Jeff’s respect and discretion is tangible, particularly in what he terms his “quieter” photographs, which depict athletes engaged in intensely private moments of introspection, nervous tension and mental preparation. “I’m friends with a lot of the athletes, and I recognise and understand the different moments they go through,” the image-maker explains. “That’s what I’m drawn to as a human being, as a fellow athlete. I feel that with my photography of track, I’m not just photographing it, I’m capturing the essence of it.” The same applies to Jeff’s photographs of the athletes in action, where his enthusiasm can be just as keenly felt. “I tell them that, when I’m on the field, looking through the lens, I’m right there with them. When they’re winning, when they’re losing, when they’re sweating, when they’re trying really hard – I can feel it. I have the adrenaline going through my veins!” In one particularly effervescent shot, high jumper Inika McPherson gazes directly at Jeff’s lens as she descends from a successful jump, as if sharing her victory, in that moment, directly with him.
Does he get an inkling, any sense of prescience when an athlete’s about to win big? “Photography is a bit like hunting,” he explains. “You’re using your knowledge to anticipate the moment.” This also means getting the technical settings just right, he adds. “You have to anticipate the lighting, whether it’s backlit, all those kinds of things. And sometimes it all pays off.”
Interestingly, some of Jeff’s closest friendships within the sport have been cultivated when his camera is nowhere in sight. Allyson Felix, Sydney McLaughlin and a number of other LA-based athletic stars train at the same track where Jeff goes to exercise. “Watching people I know grow, witnessing their journey, it’s indescribable,” he marvels. “The biggest profile I’ve followed throughout the years is probably Allyson, I’d say – I’ve seen her at practices, watched her competing in different places around the world, attending press conferences – and now I’m getting to follow Sydney on her journey.”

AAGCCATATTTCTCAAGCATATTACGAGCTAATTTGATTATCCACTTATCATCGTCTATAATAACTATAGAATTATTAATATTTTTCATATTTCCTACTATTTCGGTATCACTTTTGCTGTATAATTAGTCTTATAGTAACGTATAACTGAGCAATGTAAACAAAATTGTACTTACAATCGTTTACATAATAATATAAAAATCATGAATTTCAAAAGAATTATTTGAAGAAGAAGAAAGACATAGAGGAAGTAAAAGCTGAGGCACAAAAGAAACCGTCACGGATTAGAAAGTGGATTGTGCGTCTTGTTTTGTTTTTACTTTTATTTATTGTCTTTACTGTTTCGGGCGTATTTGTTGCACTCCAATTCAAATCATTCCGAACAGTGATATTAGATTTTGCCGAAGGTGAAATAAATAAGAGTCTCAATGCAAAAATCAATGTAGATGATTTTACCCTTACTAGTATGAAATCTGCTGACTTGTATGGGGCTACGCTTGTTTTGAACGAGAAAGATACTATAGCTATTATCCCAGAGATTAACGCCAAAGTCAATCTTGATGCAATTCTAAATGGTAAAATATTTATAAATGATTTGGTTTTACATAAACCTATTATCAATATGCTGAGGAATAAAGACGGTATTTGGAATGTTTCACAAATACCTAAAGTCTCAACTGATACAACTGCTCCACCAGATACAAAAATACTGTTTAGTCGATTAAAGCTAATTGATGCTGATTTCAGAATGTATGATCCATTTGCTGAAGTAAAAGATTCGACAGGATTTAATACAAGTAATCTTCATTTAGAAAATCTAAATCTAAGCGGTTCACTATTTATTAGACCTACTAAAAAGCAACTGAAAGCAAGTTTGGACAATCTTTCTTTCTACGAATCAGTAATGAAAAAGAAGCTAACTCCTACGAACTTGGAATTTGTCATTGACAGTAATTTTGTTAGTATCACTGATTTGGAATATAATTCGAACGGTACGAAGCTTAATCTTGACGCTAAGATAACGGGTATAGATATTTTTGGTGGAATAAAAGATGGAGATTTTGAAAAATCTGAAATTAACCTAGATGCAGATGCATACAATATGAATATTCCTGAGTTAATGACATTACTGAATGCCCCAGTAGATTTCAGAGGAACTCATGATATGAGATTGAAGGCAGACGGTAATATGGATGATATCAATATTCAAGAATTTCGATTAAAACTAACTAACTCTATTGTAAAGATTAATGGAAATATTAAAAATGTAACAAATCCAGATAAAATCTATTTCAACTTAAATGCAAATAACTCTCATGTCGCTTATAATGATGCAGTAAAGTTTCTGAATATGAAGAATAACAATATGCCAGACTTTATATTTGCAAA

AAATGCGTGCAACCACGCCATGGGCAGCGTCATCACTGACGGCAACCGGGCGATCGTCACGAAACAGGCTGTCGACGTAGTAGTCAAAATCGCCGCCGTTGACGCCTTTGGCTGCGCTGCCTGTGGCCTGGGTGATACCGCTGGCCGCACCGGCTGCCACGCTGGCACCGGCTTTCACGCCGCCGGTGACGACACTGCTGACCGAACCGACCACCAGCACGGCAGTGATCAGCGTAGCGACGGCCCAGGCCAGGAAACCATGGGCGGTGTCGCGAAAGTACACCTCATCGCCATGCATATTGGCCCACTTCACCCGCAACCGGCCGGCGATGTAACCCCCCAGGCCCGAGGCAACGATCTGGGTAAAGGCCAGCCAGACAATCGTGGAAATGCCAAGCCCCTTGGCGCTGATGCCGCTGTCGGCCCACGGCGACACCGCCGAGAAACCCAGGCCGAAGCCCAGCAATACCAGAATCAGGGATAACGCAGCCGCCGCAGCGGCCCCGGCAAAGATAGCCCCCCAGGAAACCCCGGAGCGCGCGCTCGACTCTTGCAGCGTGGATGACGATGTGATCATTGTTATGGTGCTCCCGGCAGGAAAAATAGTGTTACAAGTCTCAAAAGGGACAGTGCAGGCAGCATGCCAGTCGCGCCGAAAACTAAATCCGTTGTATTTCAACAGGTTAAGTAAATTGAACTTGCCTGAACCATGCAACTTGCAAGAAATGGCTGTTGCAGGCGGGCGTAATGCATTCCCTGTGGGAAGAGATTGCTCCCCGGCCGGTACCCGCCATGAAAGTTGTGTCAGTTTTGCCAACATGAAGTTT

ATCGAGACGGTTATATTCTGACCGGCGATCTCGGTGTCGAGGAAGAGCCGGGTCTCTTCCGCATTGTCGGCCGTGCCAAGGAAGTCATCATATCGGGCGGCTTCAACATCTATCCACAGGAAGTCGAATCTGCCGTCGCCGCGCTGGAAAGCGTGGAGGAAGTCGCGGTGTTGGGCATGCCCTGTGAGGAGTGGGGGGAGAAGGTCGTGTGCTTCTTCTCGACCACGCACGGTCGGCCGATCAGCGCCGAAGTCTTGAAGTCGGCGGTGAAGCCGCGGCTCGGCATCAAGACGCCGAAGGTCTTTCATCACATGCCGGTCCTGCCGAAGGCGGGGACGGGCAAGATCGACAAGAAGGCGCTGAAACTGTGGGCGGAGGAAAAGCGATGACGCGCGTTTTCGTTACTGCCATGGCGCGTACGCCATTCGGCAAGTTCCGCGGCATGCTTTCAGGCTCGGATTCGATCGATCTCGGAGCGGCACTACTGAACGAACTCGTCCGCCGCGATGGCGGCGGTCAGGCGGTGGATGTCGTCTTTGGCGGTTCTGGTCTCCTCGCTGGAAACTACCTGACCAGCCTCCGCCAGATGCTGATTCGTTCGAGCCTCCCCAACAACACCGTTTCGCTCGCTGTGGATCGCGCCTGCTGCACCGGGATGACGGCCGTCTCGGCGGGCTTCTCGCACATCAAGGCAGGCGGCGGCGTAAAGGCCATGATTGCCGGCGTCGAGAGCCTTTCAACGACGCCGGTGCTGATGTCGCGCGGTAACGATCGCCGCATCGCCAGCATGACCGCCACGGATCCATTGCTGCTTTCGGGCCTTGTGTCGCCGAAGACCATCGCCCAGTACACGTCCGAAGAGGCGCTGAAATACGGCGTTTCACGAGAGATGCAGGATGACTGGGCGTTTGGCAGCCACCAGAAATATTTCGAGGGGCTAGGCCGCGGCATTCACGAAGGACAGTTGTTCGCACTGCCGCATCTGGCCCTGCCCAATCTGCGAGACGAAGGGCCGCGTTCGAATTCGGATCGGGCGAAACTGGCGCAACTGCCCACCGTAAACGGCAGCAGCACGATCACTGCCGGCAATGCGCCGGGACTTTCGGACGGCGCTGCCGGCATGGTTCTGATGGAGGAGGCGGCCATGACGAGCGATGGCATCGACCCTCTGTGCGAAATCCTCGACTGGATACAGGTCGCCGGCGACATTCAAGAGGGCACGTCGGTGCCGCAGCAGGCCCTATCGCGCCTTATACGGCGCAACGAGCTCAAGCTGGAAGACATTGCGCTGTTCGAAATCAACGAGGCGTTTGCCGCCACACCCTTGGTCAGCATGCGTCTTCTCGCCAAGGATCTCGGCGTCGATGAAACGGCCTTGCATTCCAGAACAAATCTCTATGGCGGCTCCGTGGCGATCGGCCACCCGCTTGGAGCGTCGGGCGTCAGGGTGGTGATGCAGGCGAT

Again, you need only turn to the photographs for confirmation of the bonds Jeff shares with his subjects – for every image I mention, he responds with an intimate story. “Tara’s great for the sport, she has an amazing personality. I’m looking forward to seeing what becomes of her; she’s killing it!” he says, when I direct him to a picture of long-jump athlete Tara Davis, positively beaming in a cowgirl hat and boots after qualifying for the Tokyo Olympics. “She came to a local bar that evening wearing that exact same outfit and her medal,” he laughs.
The same goes for his image of runner-slash-model Kendall Baisden, standing resplendent in reflective Nike sunglasses and a sleek black one-piece with cut-out panels (“Kendall’s in Paris right now doing runway shows,” he says. “You can tell she’s into fashion – she had her own kit made.”) There’s another shot of long-jump and sprint athlete, Jasmine Todd, sitting pensively on a bench. “She’s a friend, a really cool girl. Do you see her nails say ‘Baby Flo’? That’s a nod to Flo-Jo, who holds the world record in the 100 metres. She died young, and Jasmine is coached by her husband, Al Joiner. He calls her Baby Flo.”